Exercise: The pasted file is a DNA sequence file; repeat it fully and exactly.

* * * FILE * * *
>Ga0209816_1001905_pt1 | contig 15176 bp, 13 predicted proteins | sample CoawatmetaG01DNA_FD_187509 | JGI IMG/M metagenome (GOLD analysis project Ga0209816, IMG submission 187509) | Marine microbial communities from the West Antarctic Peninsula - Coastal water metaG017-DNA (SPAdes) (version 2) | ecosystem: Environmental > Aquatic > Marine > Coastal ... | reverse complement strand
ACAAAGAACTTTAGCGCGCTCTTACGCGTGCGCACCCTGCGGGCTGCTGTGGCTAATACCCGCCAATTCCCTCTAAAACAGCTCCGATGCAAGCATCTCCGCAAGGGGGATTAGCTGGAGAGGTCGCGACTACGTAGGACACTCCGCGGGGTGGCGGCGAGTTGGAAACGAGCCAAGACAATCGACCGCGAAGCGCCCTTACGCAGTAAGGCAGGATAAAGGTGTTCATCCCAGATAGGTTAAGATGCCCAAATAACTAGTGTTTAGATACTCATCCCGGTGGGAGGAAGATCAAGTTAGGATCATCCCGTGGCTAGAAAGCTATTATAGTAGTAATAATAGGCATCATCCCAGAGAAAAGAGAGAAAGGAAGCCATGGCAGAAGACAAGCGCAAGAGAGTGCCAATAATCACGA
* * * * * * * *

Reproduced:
>Ga0209816_1001905_pt1 | contig 15176 bp, 13 predicted proteins | sample CoawatmetaG01DNA_FD_187509 | JGI IMG/M metagenome (GOLD analysis project Ga0209816, IMG submission 187509) | Marine microbial communities from the West Antarctic Peninsula - Coastal water metaG017-DNA (SPAdes) (version 2) | ecosystem: Environmental > Aquatic > Marine > Coastal ... | reverse complement strand
ACAAAGAACTTTAGCGCGCTCTTACGCGTGCGCACCCTGCGGGCTGCTGTGGCTAATACCCGCCAATTCCCTCTAAAACAGCTCCGATGCAAGCATCTCCGCAAGGGGGATTAGCTGGAGAGGTCGCGACTACGTAGGACACTCCGCGGGGTGGCGGCGAGTTGGAAACGAGCCAAGACAATCGACCGCGAAGCGCCCTTACGCAGTAAGGCAGGATAAAGGTGTTCATCCCAGATAGGTTAAGATGCCCAAATAACTAGTGTTTAGATACTCATCCCGGTGGGAGGAAGATCAAGTTAGGATCATCCCGTGGCTAGAAAGCTATTATAGTAGTAATAATAGGCATCATCCCAGAGAAAAGAGAGAAAGGAAGCCATGGCAGAAGACAAGCGCAAGAGAGTGCCAATAATCACGA